Give an example. The government reduces penalty rates as they did a few weeks ago. Has anyone heard an employer say “I can now reduce your penalty rates legally, but I won’t because I don’t think it is fair.” The default position is “I have to reduce rates to stay competitive”. “My competitors will reduce their penalty rates and if I don’t I will go out of business”.
Since the first dispute between business and government over the right to make images on cave walls, business has pushed government to ease the rules to make them richer. In fact, the less rules the better for business.
The argument is often takes the form of “the thin edge of the wedge” approach. Sure there are rules and laws that seem to be onerous.
Two things need to be considered. The first is why the law was put in place. What was the original reason the law or regulation was put there? If the reason is no longer valid, the law should go.
The second is to remember that a single law cannot cover every situation. It is like speed limits. A road with a 60 kph limit may have sections that are unsafe at 60 and sections that are safe at 80. A rule cannot cope with every circumstance. That is why the law should be applied rather than enforced. Too much enforcement is on the trivial rules because they are easier to police. The major rules can be very complex to apply once the government and industry start arguing nuances. Think tax.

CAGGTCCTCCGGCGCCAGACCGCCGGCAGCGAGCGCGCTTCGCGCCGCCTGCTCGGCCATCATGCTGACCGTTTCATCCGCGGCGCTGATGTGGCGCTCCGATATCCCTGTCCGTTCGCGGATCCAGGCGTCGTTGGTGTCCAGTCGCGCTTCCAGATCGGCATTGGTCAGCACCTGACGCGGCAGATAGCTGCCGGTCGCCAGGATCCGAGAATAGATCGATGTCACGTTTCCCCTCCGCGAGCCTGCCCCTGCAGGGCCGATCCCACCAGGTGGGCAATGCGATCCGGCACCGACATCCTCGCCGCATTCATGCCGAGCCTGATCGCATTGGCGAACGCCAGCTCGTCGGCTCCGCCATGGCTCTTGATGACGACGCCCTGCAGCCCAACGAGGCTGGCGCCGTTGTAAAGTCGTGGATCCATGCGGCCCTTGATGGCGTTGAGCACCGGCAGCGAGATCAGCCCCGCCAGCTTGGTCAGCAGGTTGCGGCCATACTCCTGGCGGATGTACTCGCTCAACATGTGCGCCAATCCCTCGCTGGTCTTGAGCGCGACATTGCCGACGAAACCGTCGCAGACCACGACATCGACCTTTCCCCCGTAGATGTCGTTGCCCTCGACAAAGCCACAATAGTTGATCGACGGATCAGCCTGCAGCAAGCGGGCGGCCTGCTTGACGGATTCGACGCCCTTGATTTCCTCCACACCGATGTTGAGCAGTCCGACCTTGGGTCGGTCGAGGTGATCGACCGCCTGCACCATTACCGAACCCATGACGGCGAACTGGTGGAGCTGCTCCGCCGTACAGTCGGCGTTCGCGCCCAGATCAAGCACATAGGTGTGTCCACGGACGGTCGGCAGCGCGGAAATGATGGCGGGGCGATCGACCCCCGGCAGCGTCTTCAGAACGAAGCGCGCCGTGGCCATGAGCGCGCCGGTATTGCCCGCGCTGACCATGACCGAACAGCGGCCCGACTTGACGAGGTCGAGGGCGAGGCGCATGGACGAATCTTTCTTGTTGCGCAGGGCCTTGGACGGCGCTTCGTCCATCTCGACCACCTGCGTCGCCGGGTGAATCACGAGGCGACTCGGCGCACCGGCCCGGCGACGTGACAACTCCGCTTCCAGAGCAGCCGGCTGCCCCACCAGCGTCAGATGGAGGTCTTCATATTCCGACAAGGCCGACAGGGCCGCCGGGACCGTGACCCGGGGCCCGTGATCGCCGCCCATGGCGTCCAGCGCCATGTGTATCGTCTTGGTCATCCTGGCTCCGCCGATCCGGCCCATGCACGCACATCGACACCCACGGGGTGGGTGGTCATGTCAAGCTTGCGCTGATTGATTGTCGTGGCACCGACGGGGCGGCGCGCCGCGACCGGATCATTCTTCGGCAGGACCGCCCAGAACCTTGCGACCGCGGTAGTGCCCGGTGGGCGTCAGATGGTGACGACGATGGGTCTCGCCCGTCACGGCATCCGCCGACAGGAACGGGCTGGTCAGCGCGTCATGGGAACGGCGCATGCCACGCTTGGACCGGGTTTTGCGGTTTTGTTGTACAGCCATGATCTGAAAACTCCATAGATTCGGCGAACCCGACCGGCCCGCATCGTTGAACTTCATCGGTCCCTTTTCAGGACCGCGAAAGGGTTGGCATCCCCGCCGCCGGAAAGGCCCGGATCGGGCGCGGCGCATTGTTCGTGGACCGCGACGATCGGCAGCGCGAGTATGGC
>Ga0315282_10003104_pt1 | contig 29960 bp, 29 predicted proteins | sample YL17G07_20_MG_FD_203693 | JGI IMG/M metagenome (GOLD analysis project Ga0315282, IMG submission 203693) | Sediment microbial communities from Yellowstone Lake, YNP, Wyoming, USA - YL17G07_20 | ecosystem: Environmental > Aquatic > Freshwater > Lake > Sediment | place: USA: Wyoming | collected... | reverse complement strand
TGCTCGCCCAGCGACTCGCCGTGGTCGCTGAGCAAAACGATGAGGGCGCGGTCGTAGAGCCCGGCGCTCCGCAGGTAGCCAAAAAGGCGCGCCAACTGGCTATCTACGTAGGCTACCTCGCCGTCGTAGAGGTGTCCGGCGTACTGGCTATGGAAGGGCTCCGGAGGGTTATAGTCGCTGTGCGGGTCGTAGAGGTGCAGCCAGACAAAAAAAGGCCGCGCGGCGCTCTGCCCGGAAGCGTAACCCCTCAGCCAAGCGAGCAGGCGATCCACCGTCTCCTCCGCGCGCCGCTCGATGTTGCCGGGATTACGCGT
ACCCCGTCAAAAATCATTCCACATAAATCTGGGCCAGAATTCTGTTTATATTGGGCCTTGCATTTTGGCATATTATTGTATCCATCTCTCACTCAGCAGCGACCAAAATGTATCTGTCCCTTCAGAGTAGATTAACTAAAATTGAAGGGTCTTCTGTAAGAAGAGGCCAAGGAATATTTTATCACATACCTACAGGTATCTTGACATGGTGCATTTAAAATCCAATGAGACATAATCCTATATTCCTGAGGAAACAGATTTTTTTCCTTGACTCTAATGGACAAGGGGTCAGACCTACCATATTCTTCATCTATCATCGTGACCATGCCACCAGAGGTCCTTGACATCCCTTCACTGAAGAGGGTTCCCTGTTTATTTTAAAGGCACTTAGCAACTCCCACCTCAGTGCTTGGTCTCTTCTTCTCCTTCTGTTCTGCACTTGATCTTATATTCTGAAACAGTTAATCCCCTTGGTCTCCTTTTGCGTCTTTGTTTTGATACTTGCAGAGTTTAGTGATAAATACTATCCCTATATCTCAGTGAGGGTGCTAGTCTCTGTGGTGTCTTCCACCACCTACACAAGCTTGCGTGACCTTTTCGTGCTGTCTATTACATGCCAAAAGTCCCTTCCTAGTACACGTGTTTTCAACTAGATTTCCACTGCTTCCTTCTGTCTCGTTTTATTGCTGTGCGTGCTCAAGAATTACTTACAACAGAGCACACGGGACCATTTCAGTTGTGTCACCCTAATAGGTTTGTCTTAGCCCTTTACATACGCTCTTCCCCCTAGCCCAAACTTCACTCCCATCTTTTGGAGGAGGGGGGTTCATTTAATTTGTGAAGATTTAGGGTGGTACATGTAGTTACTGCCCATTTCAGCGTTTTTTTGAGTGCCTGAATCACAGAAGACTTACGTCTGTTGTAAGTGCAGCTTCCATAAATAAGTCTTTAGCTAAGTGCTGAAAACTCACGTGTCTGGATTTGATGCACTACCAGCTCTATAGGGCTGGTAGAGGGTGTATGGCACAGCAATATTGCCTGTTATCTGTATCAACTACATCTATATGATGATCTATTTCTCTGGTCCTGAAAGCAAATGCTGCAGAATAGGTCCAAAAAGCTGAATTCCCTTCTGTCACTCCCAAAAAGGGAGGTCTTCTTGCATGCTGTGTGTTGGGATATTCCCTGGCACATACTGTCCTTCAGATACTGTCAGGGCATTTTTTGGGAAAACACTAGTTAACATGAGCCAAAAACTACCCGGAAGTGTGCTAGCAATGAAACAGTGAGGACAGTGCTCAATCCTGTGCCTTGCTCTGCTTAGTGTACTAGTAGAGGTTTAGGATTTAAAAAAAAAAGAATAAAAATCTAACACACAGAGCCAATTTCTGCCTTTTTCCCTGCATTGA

Which brings us to another argument for governments putting in place rules. It comes down to a lack of morality and civility by business. Businesses do things to people that people would never do to people. If a friend or acquaintance rang you, would you ask them to hang on for half an hour before you talk to them? Would you give a friend advice about which bank to use if it was going to put a secret commission in your pocket? Would you invite people to a party, then ask some to leave because it was becoming too expensive to have them there?
If a company has little in the way of moral or civil values. The boundaries of what is acceptable have to be defined by an external party i.e. government. Every time we think there are some boundaries, someone crosses them. Underpaying wages, pollution, financial ripoffs, using cheap third world labour, bribes and kickbacks. The list goes on.
When I hear companies or industry bodies talk of self regulation, or cutting red tape, to me it means one thing. Blur the boundaries. Let us get on with making more profit. Forget the harm we might do in the name of economics.
I am starting to sound like a socialist but there is a role for private enterprise in our economy. To counterbalance it however, there needs to be a role for government to build the fence around private enterprise. If it is not there, we, as individuals, will suffer. What worries me is the Liberal government line that government needs to get out of the way and let private enterprise flourish. That is the only way to increase jobs and growth. If they say it often enough, people might start to believe it. We all need to think a bit deeper about what that really means.